Gestational diabetes which emerges during pregnancy may be more common in the summer than in other seasons, according to a new study.
According to the researchers from Lund University in Sweden, there can be a 51 per cent rise in the incidence of the high blood sugar condition due to a possible peak in the temperature.
The study examined seasonal patterns in glucose tolerance and in the diagnosis of gestational diabetes mellitus -- a form of high blood sugar affecting pregnant women.
The results indicated that the summer months (June-August) were associated with an increased glucose level and a 51 per cent (or 1.5 times) increased frequency of gestational diabetes compared with the other seasons.
"Our findings suggest seasonal variations in the 2-hour glucose concentration and in the proportion of women diagnosed with gestational diabetes with a peak in the summer," said Anastasia Katsarou from Lund University in Sweden.
The temperature-induced changes in peripheral blood flow may affect the composition of capillary blood, representing a mixture of arterial and venous blood and thus increase glucose levels during the warmer summer months, Katsarou explained.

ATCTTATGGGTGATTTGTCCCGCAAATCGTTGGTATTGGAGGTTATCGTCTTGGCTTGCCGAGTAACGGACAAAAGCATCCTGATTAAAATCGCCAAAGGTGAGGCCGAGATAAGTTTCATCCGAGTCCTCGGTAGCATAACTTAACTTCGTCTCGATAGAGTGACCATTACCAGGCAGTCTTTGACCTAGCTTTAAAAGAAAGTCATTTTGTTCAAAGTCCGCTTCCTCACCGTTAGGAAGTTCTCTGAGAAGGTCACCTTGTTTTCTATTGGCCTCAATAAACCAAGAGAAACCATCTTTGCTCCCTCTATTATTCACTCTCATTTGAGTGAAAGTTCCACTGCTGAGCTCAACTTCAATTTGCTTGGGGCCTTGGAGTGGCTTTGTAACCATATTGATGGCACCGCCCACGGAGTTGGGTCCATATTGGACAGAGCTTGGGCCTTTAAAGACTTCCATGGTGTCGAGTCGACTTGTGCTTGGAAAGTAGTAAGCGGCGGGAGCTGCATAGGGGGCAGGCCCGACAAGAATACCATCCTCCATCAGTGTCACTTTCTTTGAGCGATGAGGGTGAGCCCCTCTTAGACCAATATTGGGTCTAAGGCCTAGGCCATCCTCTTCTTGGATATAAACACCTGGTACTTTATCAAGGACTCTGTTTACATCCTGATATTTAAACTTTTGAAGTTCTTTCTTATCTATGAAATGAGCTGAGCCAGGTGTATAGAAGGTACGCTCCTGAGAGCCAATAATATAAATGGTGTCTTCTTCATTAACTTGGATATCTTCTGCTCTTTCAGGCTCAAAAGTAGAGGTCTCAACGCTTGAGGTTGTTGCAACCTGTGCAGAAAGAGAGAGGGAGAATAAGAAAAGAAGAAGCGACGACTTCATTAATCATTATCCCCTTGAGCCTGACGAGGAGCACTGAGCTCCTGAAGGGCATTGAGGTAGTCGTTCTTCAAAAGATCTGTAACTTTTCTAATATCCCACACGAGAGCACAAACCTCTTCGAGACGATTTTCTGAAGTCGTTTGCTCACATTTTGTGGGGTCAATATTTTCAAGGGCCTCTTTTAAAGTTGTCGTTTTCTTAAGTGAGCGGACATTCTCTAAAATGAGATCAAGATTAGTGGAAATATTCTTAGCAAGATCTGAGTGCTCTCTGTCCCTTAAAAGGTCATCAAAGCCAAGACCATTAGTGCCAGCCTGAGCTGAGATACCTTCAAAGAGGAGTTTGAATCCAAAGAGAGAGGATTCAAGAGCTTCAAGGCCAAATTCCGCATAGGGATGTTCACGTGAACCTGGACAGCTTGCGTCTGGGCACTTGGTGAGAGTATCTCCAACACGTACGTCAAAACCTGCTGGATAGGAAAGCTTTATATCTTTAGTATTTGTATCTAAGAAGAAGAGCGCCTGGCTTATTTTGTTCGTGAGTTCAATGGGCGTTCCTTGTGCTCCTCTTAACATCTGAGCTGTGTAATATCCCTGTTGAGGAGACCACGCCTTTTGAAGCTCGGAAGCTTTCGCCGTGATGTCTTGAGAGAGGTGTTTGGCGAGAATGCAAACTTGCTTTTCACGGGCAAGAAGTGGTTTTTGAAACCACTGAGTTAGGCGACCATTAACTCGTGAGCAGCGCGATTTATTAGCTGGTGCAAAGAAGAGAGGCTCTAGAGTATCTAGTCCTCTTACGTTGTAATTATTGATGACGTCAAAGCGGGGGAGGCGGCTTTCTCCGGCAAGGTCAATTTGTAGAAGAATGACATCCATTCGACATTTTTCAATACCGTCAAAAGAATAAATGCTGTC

For the study, a total of 11,538 women underwent a universally applied standard 75-g oral glucose tolerance test (OGTT) in the 28th-week of pregnancy during 2003-2005 in southern Sweden.
The OGTT results from the 3-year study period were grouped together into months and seasons.
Out of these, a total of 487 women (4.2 per cent) were diagnosed with gestational diabetes during the study period.
The monthly frequency of gestational diabetes ranged from 2.9 per cent in March to 5.8 per cent in June.
The seasonal frequency ranged from 3.3 per cent in spring to 5.5 per cent in summer. The differences were statistically significant for both month and season.
Mean monthly temperature ranged from -0.6 degree C in the winter to 17.7 degree C in the summer, the study said.
Further analysis showed that the 2-hour glucose level increased by 0.009 mmol/L for every degree increase in temperature and this corresponded in a difference of 0.15 mmol/L between winter and summer.
However, these associations were no longer apparent when also adjusting for mean monthly temperature, suggesting that temperature could be part of the reason for the differences.
The study was recently presented at 2016 European Association for the Study of Diabetes (EASD) meeting in Munich, Germany.
(With agency inputs)